T2B40: Cliden 13
|Rajesh Kasturirangan||Dec 19, 2020|
Today’s update is the 40th update in the T2B series 🕺🏾and the 13th Cliden update - on a Friday no less 🧟.
I have kind of arrived at the place I wanted to when I started this series, landing on a hypothesis that feels philosophical, true to the present moment and capable of engaging with the challenges that Biden faces. In one word:
Biopower was used by Foucault to describe the regulation of life by the mechanisms of power: health, education, reproduction, imprisonment etc, and the disciplining of the self as a response to that exercise of power. But that formulation leaves out several important developments since Foucault’s time:
The increasing urgency to regulate the media in which life is embedded: both natural media such as the carbon in the atmosphere and the artificial (primarily digital) media which flows in and out of our minds.
It’s no longer the self being disciplined but sub-individual systems - specific emotional systems, specific parts of our guts and so on as well as supra-individual systems - communities, demographics etc.
If the self was the locus of individual control, the population used to be the locus of collective control. We now have many scales and sizes of control, which also marks the shift from normally distributed populations to distributions with fat tails.
As the virus told us this year and carbon will tell us every year from now on, the order of power has expanded to include the non-human world - both as agents and as media. Actually, not just their agency but the enormous powers of self-organization in the nonhuman world.
The virus also sped up the ongoing push towards synchronous global existence. Yes, we were all watching the same Hollywood movies and eating McDonald’s burgers, but we are now coordinating our acts on a minute by minute basis across the world. The globalization of everyday life in real-time.
As Branko says:
There’s no firm signpost, but it’s only fitting we mark the global pandemic as the transition from biopower to geopower.
I am going to share some highlights from the Economist’s coverage of the climate crisis and the GND to close out the Cliden coverage; I hope these snippets give you a sense for the geopowered nature of the Green New Deal.
As a crude first approximation, the GND has three components:
Infrastructure for the transition to renewable energy.
Jobs for those who make that transition happen.
Just distribution of the rewards from that transition and protection against the inevitable pains.
The Economist cares about the first way more than the other two. In its framing, the energy transition predicts loserdom for politically powerful nations and companies (KSA and Exxon). I won’t be surprised if KSA decides to have a ‘going out of business’ fire sale and pumps like crazy until there’s an international ban on oil sales. Cue music about frying pans marching into the fire:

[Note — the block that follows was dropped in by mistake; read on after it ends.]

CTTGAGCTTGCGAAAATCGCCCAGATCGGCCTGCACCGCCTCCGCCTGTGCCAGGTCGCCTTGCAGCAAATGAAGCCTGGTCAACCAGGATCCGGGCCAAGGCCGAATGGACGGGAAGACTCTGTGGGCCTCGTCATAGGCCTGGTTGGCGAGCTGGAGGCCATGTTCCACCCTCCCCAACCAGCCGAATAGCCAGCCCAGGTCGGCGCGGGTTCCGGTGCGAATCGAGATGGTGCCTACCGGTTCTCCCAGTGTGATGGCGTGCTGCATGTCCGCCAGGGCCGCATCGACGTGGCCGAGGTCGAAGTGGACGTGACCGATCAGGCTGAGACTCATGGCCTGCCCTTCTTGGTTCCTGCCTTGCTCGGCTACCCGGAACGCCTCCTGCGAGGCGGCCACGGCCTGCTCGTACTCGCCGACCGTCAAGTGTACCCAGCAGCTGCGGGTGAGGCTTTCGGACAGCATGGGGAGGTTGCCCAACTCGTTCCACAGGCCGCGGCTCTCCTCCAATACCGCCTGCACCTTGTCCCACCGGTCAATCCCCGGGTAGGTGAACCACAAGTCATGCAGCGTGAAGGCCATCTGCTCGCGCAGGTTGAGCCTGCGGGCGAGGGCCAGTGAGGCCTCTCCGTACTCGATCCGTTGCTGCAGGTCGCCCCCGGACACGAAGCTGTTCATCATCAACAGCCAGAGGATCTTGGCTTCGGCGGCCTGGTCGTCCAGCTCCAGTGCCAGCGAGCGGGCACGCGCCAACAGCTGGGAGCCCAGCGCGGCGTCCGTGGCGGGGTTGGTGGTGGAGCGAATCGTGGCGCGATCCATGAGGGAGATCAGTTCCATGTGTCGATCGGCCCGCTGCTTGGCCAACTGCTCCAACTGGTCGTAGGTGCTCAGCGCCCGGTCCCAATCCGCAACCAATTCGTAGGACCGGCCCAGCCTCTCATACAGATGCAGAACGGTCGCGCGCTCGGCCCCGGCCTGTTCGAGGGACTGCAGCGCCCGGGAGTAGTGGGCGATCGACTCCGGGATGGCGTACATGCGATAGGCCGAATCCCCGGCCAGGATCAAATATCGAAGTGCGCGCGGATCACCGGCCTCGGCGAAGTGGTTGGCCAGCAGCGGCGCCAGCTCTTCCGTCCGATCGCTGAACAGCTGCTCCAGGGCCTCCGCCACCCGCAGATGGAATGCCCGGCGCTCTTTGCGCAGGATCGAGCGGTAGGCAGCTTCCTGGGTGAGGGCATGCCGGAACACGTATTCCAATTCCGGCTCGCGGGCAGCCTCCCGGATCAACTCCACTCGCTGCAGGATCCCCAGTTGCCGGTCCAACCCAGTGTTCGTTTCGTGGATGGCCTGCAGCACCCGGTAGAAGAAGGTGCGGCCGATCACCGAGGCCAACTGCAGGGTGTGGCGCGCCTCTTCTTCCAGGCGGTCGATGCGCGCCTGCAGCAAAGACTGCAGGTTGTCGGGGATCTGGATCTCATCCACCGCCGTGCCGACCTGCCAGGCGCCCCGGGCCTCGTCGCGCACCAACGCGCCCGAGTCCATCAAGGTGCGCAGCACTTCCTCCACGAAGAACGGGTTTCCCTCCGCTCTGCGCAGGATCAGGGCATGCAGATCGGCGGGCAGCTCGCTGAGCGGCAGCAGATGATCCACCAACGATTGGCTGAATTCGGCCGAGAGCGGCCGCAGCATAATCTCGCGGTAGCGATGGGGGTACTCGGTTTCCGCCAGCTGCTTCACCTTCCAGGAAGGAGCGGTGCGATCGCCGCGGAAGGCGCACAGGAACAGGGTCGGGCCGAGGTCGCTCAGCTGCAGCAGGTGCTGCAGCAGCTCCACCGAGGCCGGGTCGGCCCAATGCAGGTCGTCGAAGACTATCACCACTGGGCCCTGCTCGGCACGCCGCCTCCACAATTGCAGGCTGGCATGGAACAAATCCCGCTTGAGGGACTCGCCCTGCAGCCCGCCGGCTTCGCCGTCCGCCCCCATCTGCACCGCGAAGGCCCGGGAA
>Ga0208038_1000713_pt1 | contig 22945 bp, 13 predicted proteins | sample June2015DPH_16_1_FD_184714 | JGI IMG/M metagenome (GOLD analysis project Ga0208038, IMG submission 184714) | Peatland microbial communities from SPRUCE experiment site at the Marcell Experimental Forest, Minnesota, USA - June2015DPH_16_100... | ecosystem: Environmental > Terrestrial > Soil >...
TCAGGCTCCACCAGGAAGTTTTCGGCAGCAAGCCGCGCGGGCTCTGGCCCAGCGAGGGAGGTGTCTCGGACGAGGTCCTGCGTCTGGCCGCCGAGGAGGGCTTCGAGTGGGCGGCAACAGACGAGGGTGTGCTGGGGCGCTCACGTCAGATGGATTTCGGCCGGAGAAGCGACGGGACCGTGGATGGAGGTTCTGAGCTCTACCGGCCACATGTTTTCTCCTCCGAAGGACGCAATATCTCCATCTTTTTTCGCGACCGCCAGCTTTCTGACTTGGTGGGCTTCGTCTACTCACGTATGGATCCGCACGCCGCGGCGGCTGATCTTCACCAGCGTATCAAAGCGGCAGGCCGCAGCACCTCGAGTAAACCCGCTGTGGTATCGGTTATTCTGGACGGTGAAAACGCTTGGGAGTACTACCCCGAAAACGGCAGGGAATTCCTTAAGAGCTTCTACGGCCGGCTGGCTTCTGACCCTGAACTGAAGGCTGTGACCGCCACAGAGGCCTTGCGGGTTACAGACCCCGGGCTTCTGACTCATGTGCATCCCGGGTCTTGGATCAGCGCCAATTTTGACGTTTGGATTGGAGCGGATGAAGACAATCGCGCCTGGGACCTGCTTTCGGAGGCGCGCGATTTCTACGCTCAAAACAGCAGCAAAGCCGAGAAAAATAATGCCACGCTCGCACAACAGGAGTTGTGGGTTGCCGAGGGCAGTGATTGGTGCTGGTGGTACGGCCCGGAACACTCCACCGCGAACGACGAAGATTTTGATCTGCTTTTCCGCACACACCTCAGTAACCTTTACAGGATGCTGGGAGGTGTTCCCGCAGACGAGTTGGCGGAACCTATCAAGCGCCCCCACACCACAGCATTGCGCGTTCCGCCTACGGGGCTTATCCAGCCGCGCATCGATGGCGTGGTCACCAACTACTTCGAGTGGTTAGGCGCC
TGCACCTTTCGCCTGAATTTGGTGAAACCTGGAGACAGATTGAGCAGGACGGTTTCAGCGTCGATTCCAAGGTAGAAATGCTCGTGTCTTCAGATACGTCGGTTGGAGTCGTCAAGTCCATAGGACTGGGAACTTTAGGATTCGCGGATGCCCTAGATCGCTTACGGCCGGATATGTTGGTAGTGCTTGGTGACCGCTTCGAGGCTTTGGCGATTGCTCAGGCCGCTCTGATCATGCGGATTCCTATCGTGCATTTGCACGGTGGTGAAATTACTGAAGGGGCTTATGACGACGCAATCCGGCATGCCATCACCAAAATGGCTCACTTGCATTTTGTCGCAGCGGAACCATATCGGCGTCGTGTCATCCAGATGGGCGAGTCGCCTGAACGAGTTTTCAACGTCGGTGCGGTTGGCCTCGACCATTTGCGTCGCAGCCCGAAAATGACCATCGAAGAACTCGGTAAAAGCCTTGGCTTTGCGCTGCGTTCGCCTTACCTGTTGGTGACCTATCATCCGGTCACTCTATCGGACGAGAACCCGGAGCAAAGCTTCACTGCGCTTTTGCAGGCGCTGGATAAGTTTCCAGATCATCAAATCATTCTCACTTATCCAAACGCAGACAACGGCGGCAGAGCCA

The new cold war will be fought for green gold. But China will have to engaged since its green manufacturing will be needed for the urgent tasks ahead:
That urgency is going to cause a lot of turmoil, not only from the rising seas and burning forests, but also from the militarization and competition over a shrinking pie (as the pessimists think) or an expanding pie (as the geoneoliberals wish):
The Economist’s use of the term ‘messy’ sparked a thought in my head:
The Economist, like the NYT and other establishment news sources deceive us by staying away from emotion, making a case for neoliberal policies with the cold voice of reason. The paper of record’s biases are hard to detect - they are mostly in the careful selection of facts, of hiding what’s being hidden. In contrast, Trump wears his biases on his sleeve and is seen as a straight shooter - even though he only acts in his own interest and only has instrumental relationships.
In a messy world, people turn away from reason when they suspect that smart, powerful people have fixed the system while pretending to be fair. Reason loses its purchase on the truth, and emotion bears the mark of the real in its stead.
Foucault and the postmodernists were infamous (and perhaps unfairly characterized) for saying that knowledge goes hand in hand with power, each determining the other. Geopower reaches beyond knowledge into the world itself.
It’s reality created by power, not just knowledge.
In information processing terms, instruments such as the census gathered ‘data’ that were ‘processed’ into forms of knowledge that in turn were fed into mechanisms of state and corporate control. There were many input/output steps between data and action.
Today’s links are more direct; the feedback loop between data gathering and control is much faster. Tomorrow’s control systems might enact that direct loop at planetary scale - drawing down carbon in one sector while adding a dollop in another. Geoengineering will be the ultimate form of reality control. I am reminded of this prescient quote from one of Dubya’s underlings:
Geopower creates reality. It’s just another way of describing the Borg empire.